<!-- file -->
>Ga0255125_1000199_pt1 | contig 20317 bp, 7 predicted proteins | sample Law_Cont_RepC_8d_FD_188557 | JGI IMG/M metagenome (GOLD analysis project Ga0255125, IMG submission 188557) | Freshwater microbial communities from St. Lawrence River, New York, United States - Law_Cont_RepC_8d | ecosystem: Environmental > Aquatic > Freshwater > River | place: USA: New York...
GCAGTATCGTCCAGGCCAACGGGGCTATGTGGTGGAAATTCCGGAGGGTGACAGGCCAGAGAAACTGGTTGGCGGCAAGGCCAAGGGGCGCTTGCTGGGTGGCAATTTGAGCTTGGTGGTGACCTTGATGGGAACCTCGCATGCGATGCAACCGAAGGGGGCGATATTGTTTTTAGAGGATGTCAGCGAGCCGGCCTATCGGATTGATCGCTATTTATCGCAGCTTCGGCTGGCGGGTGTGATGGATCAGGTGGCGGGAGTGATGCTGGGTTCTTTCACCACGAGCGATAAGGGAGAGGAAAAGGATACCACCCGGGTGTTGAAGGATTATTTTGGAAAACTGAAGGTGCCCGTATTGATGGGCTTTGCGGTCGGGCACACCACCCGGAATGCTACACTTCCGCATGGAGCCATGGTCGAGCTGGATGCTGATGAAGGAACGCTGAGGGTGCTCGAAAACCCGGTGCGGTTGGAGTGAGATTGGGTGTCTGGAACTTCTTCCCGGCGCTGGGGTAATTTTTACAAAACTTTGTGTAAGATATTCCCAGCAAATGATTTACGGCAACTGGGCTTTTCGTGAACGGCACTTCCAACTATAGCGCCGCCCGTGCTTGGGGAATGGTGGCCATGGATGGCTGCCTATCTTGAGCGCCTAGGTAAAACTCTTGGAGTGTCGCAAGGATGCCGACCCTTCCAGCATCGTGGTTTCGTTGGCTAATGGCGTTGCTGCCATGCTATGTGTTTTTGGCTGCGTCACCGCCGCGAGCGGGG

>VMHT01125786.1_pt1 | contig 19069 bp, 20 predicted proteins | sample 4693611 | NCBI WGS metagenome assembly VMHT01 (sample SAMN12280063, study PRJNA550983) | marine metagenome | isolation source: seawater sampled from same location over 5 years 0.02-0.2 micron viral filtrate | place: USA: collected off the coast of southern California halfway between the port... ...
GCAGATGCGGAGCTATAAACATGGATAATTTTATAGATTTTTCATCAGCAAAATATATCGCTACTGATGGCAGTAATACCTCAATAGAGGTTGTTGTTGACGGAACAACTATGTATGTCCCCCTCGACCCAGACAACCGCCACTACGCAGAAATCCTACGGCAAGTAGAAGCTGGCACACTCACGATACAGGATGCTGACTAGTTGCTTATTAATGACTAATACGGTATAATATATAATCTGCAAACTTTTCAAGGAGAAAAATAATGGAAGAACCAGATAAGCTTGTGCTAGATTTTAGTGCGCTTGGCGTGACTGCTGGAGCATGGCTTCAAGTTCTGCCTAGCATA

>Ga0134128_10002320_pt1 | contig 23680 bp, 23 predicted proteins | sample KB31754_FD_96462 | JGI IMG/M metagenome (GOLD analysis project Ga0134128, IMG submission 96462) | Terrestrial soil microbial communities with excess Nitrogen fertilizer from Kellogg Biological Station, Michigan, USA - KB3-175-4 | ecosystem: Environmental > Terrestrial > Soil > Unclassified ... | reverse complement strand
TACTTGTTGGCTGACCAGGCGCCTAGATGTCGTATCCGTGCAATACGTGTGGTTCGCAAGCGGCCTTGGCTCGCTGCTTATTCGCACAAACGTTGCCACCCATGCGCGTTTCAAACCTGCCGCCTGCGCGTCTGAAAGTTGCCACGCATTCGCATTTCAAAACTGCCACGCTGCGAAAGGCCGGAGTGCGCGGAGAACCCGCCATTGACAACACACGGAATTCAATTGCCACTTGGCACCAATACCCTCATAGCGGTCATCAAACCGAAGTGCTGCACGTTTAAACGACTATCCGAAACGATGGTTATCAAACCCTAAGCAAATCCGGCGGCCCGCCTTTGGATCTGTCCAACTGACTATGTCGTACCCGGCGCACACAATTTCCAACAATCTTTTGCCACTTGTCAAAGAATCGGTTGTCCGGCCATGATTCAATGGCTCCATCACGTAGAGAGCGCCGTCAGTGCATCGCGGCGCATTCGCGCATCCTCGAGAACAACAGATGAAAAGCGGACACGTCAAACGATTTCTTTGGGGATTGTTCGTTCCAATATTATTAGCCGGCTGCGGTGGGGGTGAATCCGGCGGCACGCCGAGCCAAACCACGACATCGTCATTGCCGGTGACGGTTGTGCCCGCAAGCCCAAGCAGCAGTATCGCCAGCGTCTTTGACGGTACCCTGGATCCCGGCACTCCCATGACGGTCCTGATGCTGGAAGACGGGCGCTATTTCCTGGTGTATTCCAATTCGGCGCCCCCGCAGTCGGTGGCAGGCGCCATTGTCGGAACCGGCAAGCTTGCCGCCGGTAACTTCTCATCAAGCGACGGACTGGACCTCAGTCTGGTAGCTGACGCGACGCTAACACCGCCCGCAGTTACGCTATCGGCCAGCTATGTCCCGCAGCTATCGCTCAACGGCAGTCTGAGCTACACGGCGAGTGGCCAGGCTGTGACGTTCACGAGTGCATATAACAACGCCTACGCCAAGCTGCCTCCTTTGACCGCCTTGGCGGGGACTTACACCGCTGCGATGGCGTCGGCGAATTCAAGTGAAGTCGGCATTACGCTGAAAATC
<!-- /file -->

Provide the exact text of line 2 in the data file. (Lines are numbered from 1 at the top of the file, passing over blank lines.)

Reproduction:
GCAGTATCGTCCAGGCCAACGGGGCTATGTGGTGGAAATTCCGGAGGGTGACAGGCCAGAGAAACTGGTTGGCGGCAAGGCCAAGGGGCGCTTGCTGGGTGGCAATTTGAGCTTGGTGGTGACCTTGATGGGAACCTCGCATGCGATGCAACCGAAGGGGGCGATATTGTTTTTAGAGGATGTCAGCGAGCCGGCCTATCGGATTGATCGCTATTTATCGCAGCTTCGGCTGGCGGGTGTGATGGATCAGGTGGCGGGAGTGATGCTGGGTTCTTTCACCACGAGCGATAAGGGAGAGGAAAAGGATACCACCCGGGTGTTGAAGGATTATTTTGGAAAACTGAAGGTGCCCGTATTGATGGGCTTTGCGGTCGGGCACACCACCCGGAATGCTACACTTCCGCATGGAGCCATGGTCGAGCTGGATGCTGATGAAGGAACGCTGAGGGTGCTCGAAAACCCGGTGCGGTTGGAGTGAGATTGGGTGTCTGGAACTTCTTCCCGGCGCTGGGGTAATTTTTACAAAACTTTGTGTAAGATATTCCCAGCAAATGATTTACGGCAACTGGGCTTTTCGTGAACGGCACTTCCAACTATAGCGCCGCCCGTGCTTGGGGAATGGTGGCCATGGATGGCTGCCTATCTTGAGCGCCTAGGTAAAACTCTTGGAGTGTCGCAAGGATGCCGACCCTTCCAGCATCGTGGTTTCGTTGGCTAATGGCGTTGCTGCCATGCTATGTGTTTTTGGCTGCGTCACCGCCGCGAGCGGGG